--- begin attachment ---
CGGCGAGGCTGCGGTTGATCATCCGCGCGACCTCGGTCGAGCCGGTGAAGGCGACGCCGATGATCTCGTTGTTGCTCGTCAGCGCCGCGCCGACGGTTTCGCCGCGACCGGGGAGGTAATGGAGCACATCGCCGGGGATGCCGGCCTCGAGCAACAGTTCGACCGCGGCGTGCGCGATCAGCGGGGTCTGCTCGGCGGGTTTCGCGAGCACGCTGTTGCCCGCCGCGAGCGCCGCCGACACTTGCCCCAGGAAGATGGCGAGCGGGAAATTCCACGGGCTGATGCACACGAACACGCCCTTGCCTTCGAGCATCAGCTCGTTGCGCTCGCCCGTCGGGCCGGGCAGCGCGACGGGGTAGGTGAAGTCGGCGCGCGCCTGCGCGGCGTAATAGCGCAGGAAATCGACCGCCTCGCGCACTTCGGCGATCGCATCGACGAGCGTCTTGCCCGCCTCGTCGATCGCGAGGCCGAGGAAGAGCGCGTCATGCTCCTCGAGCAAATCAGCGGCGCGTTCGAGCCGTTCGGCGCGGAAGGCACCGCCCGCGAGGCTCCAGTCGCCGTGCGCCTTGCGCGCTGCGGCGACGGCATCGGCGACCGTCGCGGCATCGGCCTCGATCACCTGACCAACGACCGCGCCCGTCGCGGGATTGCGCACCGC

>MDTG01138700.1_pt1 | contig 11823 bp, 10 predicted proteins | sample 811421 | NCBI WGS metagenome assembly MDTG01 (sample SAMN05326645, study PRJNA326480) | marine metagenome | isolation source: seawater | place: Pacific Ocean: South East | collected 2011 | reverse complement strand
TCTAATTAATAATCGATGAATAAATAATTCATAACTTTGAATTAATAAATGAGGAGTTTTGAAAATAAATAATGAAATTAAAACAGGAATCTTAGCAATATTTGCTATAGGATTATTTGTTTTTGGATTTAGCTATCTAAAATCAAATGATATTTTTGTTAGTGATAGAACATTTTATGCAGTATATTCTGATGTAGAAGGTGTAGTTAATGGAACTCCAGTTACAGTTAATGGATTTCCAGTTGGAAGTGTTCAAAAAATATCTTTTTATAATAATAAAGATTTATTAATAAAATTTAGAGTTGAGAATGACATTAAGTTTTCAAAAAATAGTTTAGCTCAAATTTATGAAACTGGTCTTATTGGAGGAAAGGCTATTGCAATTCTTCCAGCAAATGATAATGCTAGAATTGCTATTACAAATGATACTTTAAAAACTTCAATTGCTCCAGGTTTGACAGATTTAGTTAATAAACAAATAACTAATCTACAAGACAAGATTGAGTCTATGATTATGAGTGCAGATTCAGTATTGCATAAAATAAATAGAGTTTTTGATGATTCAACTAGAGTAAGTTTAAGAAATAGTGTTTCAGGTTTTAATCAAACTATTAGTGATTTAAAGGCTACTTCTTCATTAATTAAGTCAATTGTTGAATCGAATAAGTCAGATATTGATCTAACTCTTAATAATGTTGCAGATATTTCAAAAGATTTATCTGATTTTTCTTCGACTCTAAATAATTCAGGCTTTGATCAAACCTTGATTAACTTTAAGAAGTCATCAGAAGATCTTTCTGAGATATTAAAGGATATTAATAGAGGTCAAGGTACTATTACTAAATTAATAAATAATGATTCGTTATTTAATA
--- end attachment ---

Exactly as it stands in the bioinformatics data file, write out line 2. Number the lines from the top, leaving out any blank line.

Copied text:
>MDTG01138700.1_pt1 | contig 11823 bp, 10 predicted proteins | sample 811421 | NCBI WGS metagenome assembly MDTG01 (sample SAMN05326645, study PRJNA326480) | marine metagenome | isolation source: seawater | place: Pacific Ocean: South East | collected 2011 | reverse complement strand